In this paper, we propose a design and implementation of a highly secure mobile system incorporating offloading computing. To be specific, we focus on the Wu-Manber (WM) algorithm [18] , which is one of the most famous multiple pattern matching algorithms used in malware detection and one that is essential to implement secure mobile devices. Since the algorithm requires heavy computation, to save energy and reduce the workload of mobile devices, the heavy tasks of the algorithm are migrated to a resourceful cloud server. To achieve this, we analyze the optimal workload balancing and partition tasks into either lightweight or heavyweight tasks; the lightweight tasks are assigned to the mobile device, and the heavyweight tasks are assigned to the server. In addition, we propose a data transfer scheme that reduces both the power consumption and the delay times of data transfers. In summary, the key contributions of this paper are as follows:
  • ▪ Analyzing and partitioning the workload of the security algorithm into lightweight and heavyweight tasks.
  • ▪ Developing an offloading framework to provide an energy-efficient security scheme for mobile devices.
  • ▪ Reducing power consumption on data transfer operations by diminishing the amount of data transmitted from a mobile device to cloud servers.
To evaluate the proposed system, we perform comprehensive experiments on a testbed consisting of an Android mobile device connected to the Amazon EC2 cloud server [19] . The proposed mobile security system saves execution time and power consumption on detecting any malicious patterns in the mobile device employing it. Compared with the traditional security algorithm running on the device without offloading computing, the best performance of the proposed approach provides a speedup factor of 13.4. In addition, the proposed approach saves up to 833 mWh of energy compared to the device’s traditional security algorithm.
The remainder of this paper is organized as follows. In Section II, we present background information on malware detection algorithms and cloud computing, as well as previous studies with similar approaches. Section III describes the proposed mobile security system with cloud computing. The performance of the approach is evaluated and discussed in Section IV. Conclusions are presented in Section V.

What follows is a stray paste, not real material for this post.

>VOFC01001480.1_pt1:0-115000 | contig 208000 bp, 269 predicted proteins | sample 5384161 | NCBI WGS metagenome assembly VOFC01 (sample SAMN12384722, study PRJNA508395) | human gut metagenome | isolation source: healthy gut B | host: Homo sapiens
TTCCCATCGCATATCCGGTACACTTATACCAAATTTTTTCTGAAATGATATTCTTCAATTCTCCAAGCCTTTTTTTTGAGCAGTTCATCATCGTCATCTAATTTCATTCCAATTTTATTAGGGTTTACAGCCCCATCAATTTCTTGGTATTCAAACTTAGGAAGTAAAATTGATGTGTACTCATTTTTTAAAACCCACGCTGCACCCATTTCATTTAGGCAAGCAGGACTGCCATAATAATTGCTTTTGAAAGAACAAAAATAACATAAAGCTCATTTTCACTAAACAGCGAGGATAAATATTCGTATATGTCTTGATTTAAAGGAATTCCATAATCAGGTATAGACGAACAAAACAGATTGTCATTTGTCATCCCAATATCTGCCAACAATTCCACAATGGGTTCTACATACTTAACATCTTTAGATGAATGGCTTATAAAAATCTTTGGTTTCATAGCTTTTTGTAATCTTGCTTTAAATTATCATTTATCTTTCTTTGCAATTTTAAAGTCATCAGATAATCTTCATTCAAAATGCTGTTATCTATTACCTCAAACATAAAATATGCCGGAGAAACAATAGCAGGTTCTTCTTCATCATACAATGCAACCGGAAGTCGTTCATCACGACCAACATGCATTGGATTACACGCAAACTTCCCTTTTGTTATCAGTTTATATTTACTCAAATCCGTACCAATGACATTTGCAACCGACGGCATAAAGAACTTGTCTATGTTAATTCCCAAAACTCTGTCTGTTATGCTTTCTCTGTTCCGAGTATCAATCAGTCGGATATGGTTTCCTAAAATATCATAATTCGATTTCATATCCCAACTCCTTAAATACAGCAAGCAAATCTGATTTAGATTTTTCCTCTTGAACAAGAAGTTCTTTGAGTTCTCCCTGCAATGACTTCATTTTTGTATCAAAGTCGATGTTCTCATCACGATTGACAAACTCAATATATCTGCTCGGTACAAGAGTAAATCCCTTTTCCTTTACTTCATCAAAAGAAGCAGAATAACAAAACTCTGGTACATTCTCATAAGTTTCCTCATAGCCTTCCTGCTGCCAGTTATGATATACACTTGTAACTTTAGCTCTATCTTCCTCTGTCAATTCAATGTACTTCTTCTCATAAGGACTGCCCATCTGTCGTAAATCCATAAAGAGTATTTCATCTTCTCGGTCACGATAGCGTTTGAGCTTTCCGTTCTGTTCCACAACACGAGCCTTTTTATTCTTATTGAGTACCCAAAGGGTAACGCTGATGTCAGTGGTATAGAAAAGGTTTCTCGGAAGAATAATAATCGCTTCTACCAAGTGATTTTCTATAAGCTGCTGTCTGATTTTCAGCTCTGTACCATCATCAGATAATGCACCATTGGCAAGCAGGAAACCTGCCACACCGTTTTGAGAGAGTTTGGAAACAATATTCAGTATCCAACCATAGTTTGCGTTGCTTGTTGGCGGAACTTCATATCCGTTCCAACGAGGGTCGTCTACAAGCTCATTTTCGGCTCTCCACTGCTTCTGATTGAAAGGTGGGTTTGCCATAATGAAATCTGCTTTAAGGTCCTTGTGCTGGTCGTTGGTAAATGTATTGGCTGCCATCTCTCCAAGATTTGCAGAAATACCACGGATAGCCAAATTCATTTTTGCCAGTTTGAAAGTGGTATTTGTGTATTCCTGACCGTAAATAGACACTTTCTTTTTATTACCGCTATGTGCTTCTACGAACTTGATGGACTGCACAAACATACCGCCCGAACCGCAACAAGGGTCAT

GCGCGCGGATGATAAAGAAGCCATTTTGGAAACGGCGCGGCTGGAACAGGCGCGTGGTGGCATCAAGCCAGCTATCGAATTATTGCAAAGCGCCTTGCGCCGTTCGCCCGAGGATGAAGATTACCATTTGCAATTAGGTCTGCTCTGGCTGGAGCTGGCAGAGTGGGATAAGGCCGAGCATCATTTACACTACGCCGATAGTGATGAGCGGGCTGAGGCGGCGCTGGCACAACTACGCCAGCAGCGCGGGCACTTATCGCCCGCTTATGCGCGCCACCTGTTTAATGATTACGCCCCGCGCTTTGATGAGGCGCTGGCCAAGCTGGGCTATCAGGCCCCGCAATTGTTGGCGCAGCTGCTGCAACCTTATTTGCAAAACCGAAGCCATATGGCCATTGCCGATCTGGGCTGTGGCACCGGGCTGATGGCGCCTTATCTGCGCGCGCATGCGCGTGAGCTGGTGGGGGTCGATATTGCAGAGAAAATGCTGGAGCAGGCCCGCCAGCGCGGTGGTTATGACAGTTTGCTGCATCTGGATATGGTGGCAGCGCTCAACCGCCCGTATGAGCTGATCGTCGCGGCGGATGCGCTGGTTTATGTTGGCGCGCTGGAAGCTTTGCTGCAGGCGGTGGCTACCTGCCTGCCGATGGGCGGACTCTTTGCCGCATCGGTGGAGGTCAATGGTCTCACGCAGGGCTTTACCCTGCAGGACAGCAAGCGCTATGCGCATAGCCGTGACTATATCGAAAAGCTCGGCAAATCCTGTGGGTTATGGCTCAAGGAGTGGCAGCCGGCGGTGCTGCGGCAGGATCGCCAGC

II. Background
This section discusses related work and presents background information on previous malware detection algorithms.
- 1. Related Work
The emergence of mobile computing and virtualization technology has led to the commercial success of cloud computing. Major IT service providers have already launched cloud services and allow computation- or data-intensive tasks to be remotedly executed [19] . Mobile devices have adopted an offloading approach to migrate these tasks to cloud servers to improve performance and reduce energy consumption.
To implement a cloud-assisted system, the offload costs involved in the use of such a system should be considered for its efficiency. Since entire or partial amounts of data can be transmitted to cloud servers, the cost of data transmission is often considered to be the key factor in determining the suitability of an offloading computation. If the transmission cost is too high, then executing the workload on the mobile device would be the better option. Many studies have been conducted to find the optimal conditions under which offloading computing can take place in terms of the data transmission time and energy consumed [9] , [20] [21] .
Previous researches have proposed many offloading approaches that migrate either an entire task or a part of a task over to other computing resources. In most cases, the detection systems utilize a centralized server that provides powerful computing resources. Oberheide and others [22] introduced a virtualized cloud system that migrates mobile antivirus functionality to a cloud resource. The cloud detects malicious intrusions by checking the files or binaries received from the mobile devices. In the approaches of Portokalidis and others [23] and Schmidt and others [24] , the operating systems (OSs) of the target mobile devices are cloned in the cloud server, and the cloud detects malicious intrusions using the OS images it receives from the mobile devices. Although cloning an entire OS or sending files to be checked are simple and effective approaches, their proposed systems generally require a high degree of network activity [25] . The required high degree of network activity can be reduced by filtering data properly [25] [27] . For instance, a mobile device can exclude files that are evidently irrelevant in detecting malwares. Cha and others [26] used bloom filters to filter binaries. Cheng and others [27] found that filtering algorithms are lightweight processes and that the burden of the filtering is not high.